About Coalition 4 ME/CFS


    Coalition4ME/CFS was founded on March 1, 2011. The mission of the coalition is to engage and mobilize governmental health agencies, the private biomedical industry, researchers, health care providers, and the public toward finding a cure for ME/CFS and related NeuroEndocrineImmune diseases. Visit us on Facebook. Follow us on Twitter

    Coalition members are the Chronic Fatigue Syndrome/Fibromyalgia Organization of Georgia, Inc., CFS Knowledge Center, CFS Solutions of West Michigan, PANDORA, Inc. (Patient Alliance for Neuroendocrineimmune Disorders Organization for Research & Advocacy, Inc.), Phoenix Rising, Rocky Mountain CFS/ME & FM Association (RMCFA), Vermont CFIDS Association, Inc., and Wisconsin ME/CFS Association, Inc.

    Contact: Mike Munoz

    Cell Phone: (303) 423-7367

    Email: info@coalition4mecfs.org
     
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  2. justinreilly

    justinreilly Senior Member

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    Wow! That is an amazing piece of advocacy!! Thank you so much to Coalition4ME/CFS!!

    I have written a letter in support to the Committee:
    View attachment to_ICD_10CM_Committee_re_request_to_adopt_C.pdf

    They don't tell you who is on it on the CMS and CDC websites, just one contact- the co-chair Donna Pickett. Please, everyone send her a short email saying you very strongly support Coalition4ME/CFS's ICD Recommendations on ME, PVFS and "CFS" and ask her to forward it to all the other committee members!! This is so incredibly important and the next two days, Weds and Thurs, the committee is meeting for the last time before the ICD 10CM is going to get set in stone. ICD 10CM will be 'frozen' in just a few weeks on Oct 1 all the way until Oct 1, 2013 when ICD 10CM makes its debut. It will be harder to change then, so everyone please urge them to do it NOW! Thank you!
     
  3. Francelle

    Francelle Senior Member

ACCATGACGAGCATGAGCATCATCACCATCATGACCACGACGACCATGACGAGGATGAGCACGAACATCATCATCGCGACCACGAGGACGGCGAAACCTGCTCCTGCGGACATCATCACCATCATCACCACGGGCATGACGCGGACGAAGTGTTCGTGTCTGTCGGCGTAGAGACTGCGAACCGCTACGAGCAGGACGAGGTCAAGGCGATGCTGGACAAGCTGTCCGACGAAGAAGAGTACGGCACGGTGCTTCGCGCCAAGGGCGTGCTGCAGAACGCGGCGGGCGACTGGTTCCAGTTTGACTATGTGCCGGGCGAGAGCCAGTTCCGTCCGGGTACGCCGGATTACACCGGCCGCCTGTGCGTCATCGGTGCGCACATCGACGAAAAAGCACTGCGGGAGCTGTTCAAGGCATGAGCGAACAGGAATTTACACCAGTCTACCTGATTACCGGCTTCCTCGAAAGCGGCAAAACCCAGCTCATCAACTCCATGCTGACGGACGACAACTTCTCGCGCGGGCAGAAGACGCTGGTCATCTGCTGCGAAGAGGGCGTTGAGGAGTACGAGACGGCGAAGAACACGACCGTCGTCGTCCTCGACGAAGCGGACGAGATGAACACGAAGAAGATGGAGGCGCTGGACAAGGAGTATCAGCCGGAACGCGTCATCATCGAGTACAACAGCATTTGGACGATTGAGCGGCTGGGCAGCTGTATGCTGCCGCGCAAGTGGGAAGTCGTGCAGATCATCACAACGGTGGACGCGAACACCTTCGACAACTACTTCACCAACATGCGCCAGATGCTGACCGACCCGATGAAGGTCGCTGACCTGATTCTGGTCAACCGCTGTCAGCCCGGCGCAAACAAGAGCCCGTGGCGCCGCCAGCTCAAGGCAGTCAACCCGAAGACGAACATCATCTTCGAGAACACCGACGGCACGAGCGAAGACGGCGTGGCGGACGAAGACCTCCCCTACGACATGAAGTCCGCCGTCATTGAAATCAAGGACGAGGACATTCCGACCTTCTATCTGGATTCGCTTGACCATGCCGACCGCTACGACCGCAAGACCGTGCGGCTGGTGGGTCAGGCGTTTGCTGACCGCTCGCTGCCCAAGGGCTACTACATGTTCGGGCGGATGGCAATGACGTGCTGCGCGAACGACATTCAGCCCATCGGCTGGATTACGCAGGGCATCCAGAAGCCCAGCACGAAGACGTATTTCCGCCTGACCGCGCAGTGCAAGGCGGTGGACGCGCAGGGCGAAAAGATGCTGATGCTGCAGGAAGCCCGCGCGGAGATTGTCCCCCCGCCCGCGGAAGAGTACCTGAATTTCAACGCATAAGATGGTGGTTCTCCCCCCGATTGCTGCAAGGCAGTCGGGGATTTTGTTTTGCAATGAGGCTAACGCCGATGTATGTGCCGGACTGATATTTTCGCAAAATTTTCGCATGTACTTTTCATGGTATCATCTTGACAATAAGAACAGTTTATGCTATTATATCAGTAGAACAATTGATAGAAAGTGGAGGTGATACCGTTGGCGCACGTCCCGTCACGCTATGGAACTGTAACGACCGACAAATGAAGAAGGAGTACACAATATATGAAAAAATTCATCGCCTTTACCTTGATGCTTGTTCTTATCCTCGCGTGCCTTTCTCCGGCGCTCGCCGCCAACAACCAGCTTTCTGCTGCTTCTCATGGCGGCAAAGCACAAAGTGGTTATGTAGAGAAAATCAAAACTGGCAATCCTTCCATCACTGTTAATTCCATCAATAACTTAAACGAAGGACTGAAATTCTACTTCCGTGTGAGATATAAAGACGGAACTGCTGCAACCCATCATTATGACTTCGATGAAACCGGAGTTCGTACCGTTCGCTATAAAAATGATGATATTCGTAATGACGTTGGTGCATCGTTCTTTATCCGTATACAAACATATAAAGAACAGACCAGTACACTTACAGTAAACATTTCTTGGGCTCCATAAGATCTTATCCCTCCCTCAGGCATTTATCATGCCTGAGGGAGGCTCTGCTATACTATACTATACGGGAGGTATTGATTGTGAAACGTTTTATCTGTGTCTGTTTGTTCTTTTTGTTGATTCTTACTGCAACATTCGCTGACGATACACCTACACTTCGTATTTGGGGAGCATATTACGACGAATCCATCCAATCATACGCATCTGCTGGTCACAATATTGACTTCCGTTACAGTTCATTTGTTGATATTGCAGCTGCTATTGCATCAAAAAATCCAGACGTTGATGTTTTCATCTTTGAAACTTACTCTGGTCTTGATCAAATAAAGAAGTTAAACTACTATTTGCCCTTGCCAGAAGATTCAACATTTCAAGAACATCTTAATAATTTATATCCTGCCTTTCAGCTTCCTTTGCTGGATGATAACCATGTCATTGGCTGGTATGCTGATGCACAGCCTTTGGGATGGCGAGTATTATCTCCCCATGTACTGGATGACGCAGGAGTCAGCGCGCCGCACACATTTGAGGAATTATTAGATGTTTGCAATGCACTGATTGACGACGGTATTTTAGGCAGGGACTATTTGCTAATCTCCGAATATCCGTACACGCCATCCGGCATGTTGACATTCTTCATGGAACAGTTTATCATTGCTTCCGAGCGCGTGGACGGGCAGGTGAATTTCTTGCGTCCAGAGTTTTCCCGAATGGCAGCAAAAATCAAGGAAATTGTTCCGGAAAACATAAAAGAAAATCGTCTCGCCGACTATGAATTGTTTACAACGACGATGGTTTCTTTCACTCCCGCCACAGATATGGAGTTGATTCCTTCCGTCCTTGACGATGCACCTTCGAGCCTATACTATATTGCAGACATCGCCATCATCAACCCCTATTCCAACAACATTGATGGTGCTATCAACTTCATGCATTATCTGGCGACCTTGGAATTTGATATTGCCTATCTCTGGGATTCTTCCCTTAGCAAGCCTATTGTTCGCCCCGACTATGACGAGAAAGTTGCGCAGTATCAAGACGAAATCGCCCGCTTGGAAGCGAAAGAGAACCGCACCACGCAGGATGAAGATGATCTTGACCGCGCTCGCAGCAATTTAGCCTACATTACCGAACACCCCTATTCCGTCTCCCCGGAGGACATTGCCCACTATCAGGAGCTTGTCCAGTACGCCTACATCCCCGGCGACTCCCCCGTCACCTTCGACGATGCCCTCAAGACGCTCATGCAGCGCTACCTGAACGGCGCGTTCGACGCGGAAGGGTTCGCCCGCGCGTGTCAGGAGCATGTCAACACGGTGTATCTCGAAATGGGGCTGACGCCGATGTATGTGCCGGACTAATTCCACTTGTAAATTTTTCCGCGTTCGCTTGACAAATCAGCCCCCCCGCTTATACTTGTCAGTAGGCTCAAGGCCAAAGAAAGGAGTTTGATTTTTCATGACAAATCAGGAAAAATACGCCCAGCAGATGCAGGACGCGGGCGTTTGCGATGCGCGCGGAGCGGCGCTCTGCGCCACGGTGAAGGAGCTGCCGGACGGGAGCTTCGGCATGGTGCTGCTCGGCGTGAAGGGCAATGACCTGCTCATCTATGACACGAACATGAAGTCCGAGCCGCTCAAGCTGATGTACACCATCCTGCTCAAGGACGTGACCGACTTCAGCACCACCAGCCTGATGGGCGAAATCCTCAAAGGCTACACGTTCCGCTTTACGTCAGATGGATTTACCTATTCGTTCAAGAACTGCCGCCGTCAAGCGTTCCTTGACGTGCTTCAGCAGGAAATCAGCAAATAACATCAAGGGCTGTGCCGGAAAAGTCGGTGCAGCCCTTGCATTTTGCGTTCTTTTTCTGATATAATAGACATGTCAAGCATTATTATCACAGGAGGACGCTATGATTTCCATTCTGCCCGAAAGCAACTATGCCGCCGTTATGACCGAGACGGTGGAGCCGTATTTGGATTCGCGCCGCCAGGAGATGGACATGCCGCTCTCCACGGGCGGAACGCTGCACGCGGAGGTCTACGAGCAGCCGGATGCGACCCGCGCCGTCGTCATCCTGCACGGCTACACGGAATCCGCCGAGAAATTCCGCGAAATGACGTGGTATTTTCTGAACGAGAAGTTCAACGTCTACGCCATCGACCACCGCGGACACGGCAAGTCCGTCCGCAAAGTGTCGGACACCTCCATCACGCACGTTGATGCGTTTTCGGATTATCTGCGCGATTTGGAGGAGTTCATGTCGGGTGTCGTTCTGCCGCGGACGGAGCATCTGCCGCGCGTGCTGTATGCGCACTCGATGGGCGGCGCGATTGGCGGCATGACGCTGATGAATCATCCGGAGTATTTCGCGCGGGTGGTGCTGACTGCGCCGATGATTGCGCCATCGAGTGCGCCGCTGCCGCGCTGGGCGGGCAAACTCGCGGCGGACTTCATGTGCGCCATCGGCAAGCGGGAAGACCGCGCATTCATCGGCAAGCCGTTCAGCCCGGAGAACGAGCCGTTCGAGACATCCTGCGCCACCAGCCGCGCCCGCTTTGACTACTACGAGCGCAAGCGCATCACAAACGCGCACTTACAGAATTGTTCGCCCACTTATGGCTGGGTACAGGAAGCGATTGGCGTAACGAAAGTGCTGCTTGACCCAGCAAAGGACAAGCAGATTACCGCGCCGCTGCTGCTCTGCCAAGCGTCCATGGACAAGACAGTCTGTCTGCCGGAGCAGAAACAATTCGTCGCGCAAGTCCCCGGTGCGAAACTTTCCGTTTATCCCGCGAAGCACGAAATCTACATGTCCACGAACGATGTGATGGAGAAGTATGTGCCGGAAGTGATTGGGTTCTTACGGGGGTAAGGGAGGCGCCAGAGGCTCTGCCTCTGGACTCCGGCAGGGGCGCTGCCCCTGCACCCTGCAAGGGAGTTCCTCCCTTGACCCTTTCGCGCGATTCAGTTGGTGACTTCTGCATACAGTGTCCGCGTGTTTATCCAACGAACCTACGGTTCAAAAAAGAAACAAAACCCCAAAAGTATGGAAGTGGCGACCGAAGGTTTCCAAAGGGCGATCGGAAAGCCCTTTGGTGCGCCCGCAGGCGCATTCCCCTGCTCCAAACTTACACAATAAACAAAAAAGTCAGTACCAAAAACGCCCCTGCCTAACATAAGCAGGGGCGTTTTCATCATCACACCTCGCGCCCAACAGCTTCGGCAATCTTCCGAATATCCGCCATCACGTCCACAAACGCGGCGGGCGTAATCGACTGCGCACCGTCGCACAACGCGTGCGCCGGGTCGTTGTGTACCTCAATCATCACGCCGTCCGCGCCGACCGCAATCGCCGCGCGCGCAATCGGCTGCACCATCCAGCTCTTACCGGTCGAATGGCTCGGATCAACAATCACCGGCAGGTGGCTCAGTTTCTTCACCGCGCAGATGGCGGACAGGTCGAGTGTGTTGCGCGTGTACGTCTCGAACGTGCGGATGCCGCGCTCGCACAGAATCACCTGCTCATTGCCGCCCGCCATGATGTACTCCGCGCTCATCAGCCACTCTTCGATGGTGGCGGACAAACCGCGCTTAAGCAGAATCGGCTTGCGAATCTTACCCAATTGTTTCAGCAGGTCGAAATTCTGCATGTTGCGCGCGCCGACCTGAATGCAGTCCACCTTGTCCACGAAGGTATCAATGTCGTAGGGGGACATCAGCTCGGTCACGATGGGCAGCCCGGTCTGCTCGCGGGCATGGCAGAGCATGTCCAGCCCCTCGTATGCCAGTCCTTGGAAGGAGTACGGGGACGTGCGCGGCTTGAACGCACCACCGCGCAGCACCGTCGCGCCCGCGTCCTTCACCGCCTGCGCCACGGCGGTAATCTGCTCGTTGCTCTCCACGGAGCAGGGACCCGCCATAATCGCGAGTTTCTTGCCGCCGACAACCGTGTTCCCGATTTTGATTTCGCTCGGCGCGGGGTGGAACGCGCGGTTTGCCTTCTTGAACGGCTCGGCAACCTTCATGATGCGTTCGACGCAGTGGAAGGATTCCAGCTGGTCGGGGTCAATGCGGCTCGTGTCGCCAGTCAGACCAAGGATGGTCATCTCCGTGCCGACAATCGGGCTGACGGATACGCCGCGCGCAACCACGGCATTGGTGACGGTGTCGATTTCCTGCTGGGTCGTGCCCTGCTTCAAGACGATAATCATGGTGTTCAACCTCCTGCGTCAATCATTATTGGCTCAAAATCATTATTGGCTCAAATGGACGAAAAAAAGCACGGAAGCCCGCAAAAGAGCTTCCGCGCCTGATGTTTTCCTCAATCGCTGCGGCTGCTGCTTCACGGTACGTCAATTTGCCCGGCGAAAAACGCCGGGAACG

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    I may be topsy-turvy in my understanding of this but wouldn't it have been better to get rid of the term CFS altogether and then not risk the cross contamination of the nomenclature M.E. and CFS?
     
  4. Little Coqui

    Little Coqui

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    WillowJ likes this.
  5. WillowJ

    WillowJ คภภเє ɠรค๓թєl

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    well done! thanks for this, Mary Dimmock and Coalition 4 ME/CFS, and Tina Tidmore for the meeting reports :Retro smile:

    The update paper discussing ICC can be found here (pdf on Coalition 4 ME/CFS's site)

    pdf of the first paper posted is here
     
  6. WillowJ

    WillowJ คภภเє ɠรค๓թєl

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    American readers, if possible, please send both papers to your elected representatives, most particularly your US Senators and US Representatives, and if some could send also to the President and Vice President, that would be great. Thank you!

    You can quickly and easily find info for your officials here. Most impactful forms of contact are, in order: 1) postal mail (not suitable this time because we need to be fast) and fax, 2) telephone, and 3) email. I assume Twitter goes with email.
     
  7. usedtobeperkytina

    usedtobeperkytina Senior Member

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    For more information, see this: http://coalition4mecfs.org/ICDFAQ.html

    All of the variables have been considered. There is a recording. And when you listen to the recording, you will see why it would not be acceptable to this committee to remove CFS (at this time, hint, hint). This is a stepwise approach. From the comments from the committee members, it seems promising that they will move CFS under diseases of the neurological system.
     
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  8. justinreilly

    justinreilly Senior Member

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    Tina, I don't see the recording. Eager to listen to it.
     
  9. rlc

    rlc Senior Member

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    Hi all, I recommend that everybody who qualifies for an ME diagnosis according to the ICC does everything in their power to STOP this Coalition 4 ME/CFS proposal!!!!

    For these reasons,

    The ICC has gone to great lengths to show that ME and CFS are different conditions!! By such statements as,

    Individuals meeting the International Consensus Criteria have myalgic